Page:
"Is it a bet?" is 1. confusing because it's not a bet as you literally have nothing to loose. you're not gambling you're accepting free money (my initial thoughts) 2. this seems to be a question of what people consider to be implicit in the question. Are you dumber for thinking reciprocal costs for the bet than if you realize the question is intentionally a stupid question?

3 ignores the relative value of the 5 or 6 dollars is going to be different for different people and that there is a real social cost to having the person run to the store and run back without buying the stuff for you. Similarly people are recorded as preferring not to be scammed by prices (or perceived to be scammed) thus cap their purchases. Essentially they aren't actually telling the person the maximum price they are willing to buy a beer they are just telling them the max price they are willing to have the other person buy in the specific social situation.


mental error 50$
best example yet there still are implicit problems. you build into your suggestions
the problem is all this stuff was relevant to this question.

#3...I'm a big fan of Forrest McDonald having read almost all of his books, and I vividly remember the C-Span interview. Now, maybe I'm dense this way, but I've never found his writings particularly ideological. I remember trying to figure out if he was a Federalist or Jeffersonian while reading one book. Bottom line...Whatever he called himself, his books are valuable for everyone...Regardless of creed...well, you know.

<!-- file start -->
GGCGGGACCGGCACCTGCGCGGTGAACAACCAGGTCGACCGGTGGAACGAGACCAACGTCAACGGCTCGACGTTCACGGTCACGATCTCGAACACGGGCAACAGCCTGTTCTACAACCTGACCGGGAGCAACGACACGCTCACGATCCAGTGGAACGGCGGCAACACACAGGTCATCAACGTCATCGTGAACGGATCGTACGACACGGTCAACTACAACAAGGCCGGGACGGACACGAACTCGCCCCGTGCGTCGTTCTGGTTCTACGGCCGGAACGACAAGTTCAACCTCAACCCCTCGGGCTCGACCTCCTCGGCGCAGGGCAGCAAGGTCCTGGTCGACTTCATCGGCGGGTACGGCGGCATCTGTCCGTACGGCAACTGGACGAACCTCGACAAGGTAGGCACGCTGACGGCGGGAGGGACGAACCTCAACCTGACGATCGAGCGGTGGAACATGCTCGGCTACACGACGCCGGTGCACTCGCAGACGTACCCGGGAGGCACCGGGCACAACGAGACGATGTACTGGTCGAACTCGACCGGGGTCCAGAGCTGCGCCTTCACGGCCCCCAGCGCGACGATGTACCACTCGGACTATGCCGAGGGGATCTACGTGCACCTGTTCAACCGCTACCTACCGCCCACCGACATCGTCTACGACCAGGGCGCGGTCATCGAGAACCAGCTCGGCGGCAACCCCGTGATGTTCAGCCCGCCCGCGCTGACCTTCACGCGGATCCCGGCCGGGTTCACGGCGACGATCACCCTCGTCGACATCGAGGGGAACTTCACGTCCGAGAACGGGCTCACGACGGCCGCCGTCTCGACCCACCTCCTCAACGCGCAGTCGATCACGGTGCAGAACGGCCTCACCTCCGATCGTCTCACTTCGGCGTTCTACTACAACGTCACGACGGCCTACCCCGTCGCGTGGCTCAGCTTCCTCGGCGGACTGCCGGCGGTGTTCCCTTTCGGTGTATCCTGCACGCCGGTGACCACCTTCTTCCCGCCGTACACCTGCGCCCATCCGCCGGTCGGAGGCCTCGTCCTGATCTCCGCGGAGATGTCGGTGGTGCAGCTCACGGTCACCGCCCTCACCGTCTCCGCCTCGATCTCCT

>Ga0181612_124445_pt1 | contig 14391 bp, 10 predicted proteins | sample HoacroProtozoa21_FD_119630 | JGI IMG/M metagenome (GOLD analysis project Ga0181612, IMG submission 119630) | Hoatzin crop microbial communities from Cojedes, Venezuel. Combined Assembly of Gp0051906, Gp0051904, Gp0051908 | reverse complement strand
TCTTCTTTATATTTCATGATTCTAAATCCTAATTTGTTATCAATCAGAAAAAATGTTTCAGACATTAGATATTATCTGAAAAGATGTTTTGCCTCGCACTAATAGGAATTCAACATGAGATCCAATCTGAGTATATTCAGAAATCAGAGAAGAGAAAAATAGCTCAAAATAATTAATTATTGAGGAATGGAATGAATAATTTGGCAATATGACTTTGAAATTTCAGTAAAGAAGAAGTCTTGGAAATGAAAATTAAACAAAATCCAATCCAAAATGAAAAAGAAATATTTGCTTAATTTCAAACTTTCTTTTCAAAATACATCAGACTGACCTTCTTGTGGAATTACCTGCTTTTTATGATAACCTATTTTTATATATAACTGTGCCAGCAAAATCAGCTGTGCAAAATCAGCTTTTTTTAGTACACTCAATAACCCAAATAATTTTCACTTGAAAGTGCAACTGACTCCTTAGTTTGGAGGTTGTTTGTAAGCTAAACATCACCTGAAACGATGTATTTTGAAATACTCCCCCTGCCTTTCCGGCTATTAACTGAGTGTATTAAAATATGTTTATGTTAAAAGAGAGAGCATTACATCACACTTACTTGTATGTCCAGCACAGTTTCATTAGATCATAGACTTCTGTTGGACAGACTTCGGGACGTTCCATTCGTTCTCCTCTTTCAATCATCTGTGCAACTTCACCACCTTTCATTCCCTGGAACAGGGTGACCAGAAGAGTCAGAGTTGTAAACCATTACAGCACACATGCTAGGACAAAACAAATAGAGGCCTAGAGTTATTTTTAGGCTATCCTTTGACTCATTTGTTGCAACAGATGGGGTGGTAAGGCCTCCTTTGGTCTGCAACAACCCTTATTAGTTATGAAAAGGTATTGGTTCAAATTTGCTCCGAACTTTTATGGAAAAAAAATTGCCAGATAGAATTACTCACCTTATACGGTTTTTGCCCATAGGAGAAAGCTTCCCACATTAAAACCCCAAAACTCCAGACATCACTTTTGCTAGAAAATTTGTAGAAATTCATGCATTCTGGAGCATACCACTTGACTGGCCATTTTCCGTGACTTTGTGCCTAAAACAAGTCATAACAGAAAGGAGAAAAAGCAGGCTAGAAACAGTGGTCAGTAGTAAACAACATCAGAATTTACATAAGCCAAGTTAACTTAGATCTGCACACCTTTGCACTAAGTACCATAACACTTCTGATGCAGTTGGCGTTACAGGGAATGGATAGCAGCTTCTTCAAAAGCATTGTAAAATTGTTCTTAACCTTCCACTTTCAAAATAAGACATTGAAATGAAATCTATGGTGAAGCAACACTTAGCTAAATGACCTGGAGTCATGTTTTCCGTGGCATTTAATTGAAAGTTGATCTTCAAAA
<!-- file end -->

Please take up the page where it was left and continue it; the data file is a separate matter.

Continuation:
2. Monetarists fixated on gold is not altogether different from Keynesians fixated on the 1930s; in case the Keynesians haven't noticed, the Fed didn't respond in 2008 in the way the Fed respond in 1929. As for the monetarists, there's always gold.

That article on rich vs. poor decision-making is awful. All of those questions permit a lot of nuanced thought, and the author (presumably Shah, too, but I don't know for sure) shows zero. How about I'd be more likely to believe the clerk if the iPad costs $1000? How about the first version of the bet is so unclear that I wasn't sure if I'd owe $9 if I lose the bet? How about a nice store is less likely to sell skunked beer? And so on.

1) Not believing that a company will adequately fund its pension and be able to pay them from it.

#1) One implication here is that consumer financial protection laws direct taxpayer dollars towards activities that help upper income people more than lower income people, who don't need the help as much due to their better financial decision making. Elizabeth Warren's Consumer Financial Protection Bureau is an instrument of inequality.